Children know (or at least better than adults) that they have little control. They know they're not in control of their story, that they are not the author. To a greater or lesser extent, life simply unfolds for them. Only gradually do they enter into the state of self-realization wherein their actions become more conscious and deliberate.
To be a little child is to believe implicitly in good and evil, in heroes and villains, in the invisible, in miracles and mystery, in princess and dragons, in true love and in happy endings. To be a child is to be caught up in pure story, embracing the events of one's life uncritically because one trusts the Author.
January 6, 2011
**** The Art of Fiction, John Gardner, 1983
Although I read the excellent On Becoming a Novelist many years back, somehow I missed reading this one through the years. The first thing I read of Gardner was Grendel. It's a short little book from the POV of the monster in Beouwulf, and it will take the top of your head off and spin it around like a buzz saw. I tried reading Nickel Mountain two or three times, but could never get past the second chapter. I'm currently reading a biography of Gardner on the elliptical. Pretty good.
The Art of Fiction is worth re-reading several times. It's not so much of a how-to workbook, although he does get into great detail about writing poetically, down to examining in detail outlining the metrical stress of sentences. It's more of a higher level survey of what and what. Although Gardner was an academic and an expert in medieval literature, and could get pretty highbrow in his analysis and criticism, he quotes from a broad range of works, from Homer to Howard the Duck.
If you're serious about writing, you should read this book.
January 1, 2011
Remember that post about the guy writing a novel on Twitter? Turns out sections of it were quoted in the press release for the novel. That's one first - never been quoted in a press release before. But the other first is being called a humorist. Wow, I've graduated!
Here's the relevant excerpt:
Novelist and humorist Brad Whittington admits to a fascination with Palmer’s concept. But he’s not sure it will work.
“In my humble (but completely accurate and independently verified) opinion, Adam is stark-raving mad,” Whittington said.
“For me, the thought of putting my first draft out there for public consumption is mind-numbingly, soul-crushingly, spirit-suckingly horrific,” he said. “I’d rather pose nekkid for Field & Stream.”
Full release here.
- *** Pulp Fiction, Quentin Tarantino & Roger Avary
- ** Adventureland, Greg Mattola, August 5, 2007
- ** Morality for Beautiful Girls, Alexander McCall Smith, 2002
- *** Wodehouse: A Life, Robert McCrum, 2004
- *** Two O'Clock Eastern Wartime, John Dunning, 2001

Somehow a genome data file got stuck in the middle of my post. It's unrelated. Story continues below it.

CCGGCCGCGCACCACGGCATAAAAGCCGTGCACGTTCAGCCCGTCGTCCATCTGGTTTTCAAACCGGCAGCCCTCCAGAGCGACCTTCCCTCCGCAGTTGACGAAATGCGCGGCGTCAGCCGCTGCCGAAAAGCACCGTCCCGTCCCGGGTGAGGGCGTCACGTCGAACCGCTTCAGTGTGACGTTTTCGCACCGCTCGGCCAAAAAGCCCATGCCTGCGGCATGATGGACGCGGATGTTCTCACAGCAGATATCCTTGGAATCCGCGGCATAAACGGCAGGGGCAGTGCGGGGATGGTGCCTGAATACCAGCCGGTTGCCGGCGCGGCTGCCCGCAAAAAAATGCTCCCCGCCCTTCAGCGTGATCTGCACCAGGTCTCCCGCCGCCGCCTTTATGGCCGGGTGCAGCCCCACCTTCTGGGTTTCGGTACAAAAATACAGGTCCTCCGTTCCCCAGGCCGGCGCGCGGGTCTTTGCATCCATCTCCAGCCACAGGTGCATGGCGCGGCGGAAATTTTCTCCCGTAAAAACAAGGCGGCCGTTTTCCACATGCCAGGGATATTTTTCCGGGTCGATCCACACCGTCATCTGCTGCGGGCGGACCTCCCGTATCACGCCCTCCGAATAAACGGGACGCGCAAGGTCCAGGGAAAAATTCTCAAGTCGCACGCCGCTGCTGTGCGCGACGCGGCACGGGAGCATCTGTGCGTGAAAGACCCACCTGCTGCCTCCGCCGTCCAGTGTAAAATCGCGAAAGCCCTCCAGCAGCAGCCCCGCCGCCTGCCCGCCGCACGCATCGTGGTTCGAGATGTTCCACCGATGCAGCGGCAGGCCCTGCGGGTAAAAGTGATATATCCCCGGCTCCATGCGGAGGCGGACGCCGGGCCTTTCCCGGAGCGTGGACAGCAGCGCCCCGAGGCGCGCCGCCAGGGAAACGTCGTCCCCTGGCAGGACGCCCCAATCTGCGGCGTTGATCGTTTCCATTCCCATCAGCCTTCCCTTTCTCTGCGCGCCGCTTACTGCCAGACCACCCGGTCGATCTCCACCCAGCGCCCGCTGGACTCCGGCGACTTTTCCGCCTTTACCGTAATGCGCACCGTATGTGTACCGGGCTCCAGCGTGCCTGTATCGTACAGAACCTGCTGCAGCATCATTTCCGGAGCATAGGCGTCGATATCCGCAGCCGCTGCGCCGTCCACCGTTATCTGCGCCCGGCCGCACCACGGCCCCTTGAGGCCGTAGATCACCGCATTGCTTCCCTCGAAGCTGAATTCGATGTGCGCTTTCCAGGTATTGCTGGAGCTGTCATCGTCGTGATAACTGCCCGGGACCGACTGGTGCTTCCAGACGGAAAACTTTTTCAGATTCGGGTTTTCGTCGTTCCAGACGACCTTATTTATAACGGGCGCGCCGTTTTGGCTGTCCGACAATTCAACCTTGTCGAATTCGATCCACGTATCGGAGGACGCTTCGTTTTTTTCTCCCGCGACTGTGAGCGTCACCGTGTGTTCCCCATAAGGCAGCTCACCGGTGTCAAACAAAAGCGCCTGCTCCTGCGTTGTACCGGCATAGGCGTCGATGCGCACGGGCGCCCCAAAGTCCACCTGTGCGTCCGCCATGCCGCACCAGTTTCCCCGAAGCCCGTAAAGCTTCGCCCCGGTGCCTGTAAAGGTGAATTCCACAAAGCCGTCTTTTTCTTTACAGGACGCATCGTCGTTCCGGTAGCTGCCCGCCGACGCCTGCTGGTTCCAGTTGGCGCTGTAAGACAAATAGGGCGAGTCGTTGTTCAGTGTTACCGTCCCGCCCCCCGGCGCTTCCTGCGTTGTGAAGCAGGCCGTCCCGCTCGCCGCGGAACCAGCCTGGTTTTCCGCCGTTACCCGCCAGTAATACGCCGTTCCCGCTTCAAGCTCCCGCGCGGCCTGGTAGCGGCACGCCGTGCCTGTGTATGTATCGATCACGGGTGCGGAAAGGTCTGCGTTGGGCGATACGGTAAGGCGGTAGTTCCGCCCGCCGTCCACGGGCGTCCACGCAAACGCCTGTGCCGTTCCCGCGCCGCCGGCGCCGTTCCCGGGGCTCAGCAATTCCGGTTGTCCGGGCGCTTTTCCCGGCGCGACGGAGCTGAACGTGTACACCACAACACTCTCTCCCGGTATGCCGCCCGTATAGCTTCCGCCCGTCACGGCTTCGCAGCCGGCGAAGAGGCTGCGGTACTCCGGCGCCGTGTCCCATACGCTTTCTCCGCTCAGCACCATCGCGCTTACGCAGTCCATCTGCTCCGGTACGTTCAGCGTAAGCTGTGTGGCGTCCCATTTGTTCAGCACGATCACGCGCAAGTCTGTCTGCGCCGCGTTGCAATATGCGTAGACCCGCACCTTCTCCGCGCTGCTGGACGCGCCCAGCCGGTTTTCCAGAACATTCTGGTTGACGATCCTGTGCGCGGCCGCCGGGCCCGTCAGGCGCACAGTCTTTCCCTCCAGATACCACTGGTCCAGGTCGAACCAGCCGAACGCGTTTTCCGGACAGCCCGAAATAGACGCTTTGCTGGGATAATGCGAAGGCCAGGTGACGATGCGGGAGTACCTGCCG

- ** In Dubious Battle, John Steinbeck, 1936
- *** Good Night, Mr. Holmes, Carole Nelson Douglas, 1990
- *** Florence of Arabia, Christopher Buckley, 2004
- *** Songwriters on Songwriting, Paul Zollo, 2003
- *** Thank You For Smoking, Christopher Buckley, 1994
- *** Food, Ogden Nash, 1989
- *** Supreme Courtship, Christopher Buckely, 2008
- *** Zoo, Ogden Nash, 1987
- *** The Overlook, Michael Connelly, 2007
- *** Selling Your Story in 60 Seconds, Michael Hauge, 2006
- ** Walker Percy: A Life, Patrick Samway, 1997
- *** The Beekeeper's Apprentice, Lauren R. King, 1994
- *** Velocity, Dean Koontz, 2005
- *** Alphabet Juice: The Energies, Gists, and Spirits of Letters, Words, and Combinations Thereof; Their Roots, Bones, Innards, Piths, Pips, and Secret Parts, ... With Examples of Their Usage Foul and Savory, Roy Blount, Jr, 2008
- *** The Black Swan: The Impact of the Highly Improbable, Nassim Nicholas Taleb, 2007
- **** Mere Churchianity, Michael Spencer, 2010
- *** Wry Martinis, Christopher Buckley, 1997
- ** To A God Unknown, John Steinbeck, 1933
- ** Passage, Connie Willis, 2001
- *** Out Stealing Horses, Per Petterson, 2003
- *** Revision & Self-Editing, James Scott Bell, 2008
- *** Sh*t My Dad Says, Justin Halpern, 2010
- *** The Red Pyramid, Rick Riordan, 2010
- *** Rebel Island, Rick Riordan, 2007
- *** The Cure, Athol Dickson, 2007
- The Blue Umbrella, Mike Mason, 2009
- *** Tribes, Seth Godin, 2008
- *** Goodbye Hollywood Nobody, Lisa Samson, 2008
- *** Mucho Mojo, Joe R Lonsdale, 1994
- ** The Furniture of Heaven, Mike Mason, 1989
- ** Wonder o' the Wind, Phillip Keller, 1982
- *** Mowhawk, Richard Russo, 1986
- *** The Scene of the Crime: a writer's guide to crime-scene investigations, Anne Windgate, Ph.D, 1992
- ** Freezer Burn, Joe R Lansdale, 1999
- * The Island of the Day Before, Umberto Eco, 1994
- *** Plot & Structure, James Scott Bell, 2004
- *** Don't Point That Thing At Me, Kyril Bonfiglioli, 1972
- ** Levi's Will, W. Dale Cramer, 2005
- *** Bridge of Sighs, Richard Russo, 2007
- ** After You With The Pistol, Kyril Bonfiglioli, 1974
- *** The Black Echo, Michael Connelly, 1992
- ** Something Nasty in the Woodshed, Kyril Bonfiglioli, 1979
- *** The Black Ice, Michael Connelly, 1993
- **** The Help, Kathryn Stockett, 2009
- *** The Concrete Blond4, Michael Connelly, 1994
- *** Treasure Island, Robert Louis Stevenson, 1883
- *** The Last Coyote, Michael Connelly, 1995
- ** Levi's Will, W. Dale Cramer, 2005
- *** The Poet, Michael Connelly, 1996
- *** Inbound Marketing, Halligan and Shah, 2009
- ** The Road, Cormac McCarthy, 2006
- *** Trunk Music, Michael Connelly, 1997
- *** Robertson Davies: Man of Myth, Judith Skelton Grant, 1994
- *** Champagne for the Soul, Mike Mason, 2003
- *** Blood Work, Michael Connelly, 198
- *** The White Tiger, Aravind Adiga, 2008
- ** The Sign of the Book, John Dunning, 2005
- *** The Lost Hero, Rick Riordan, 2010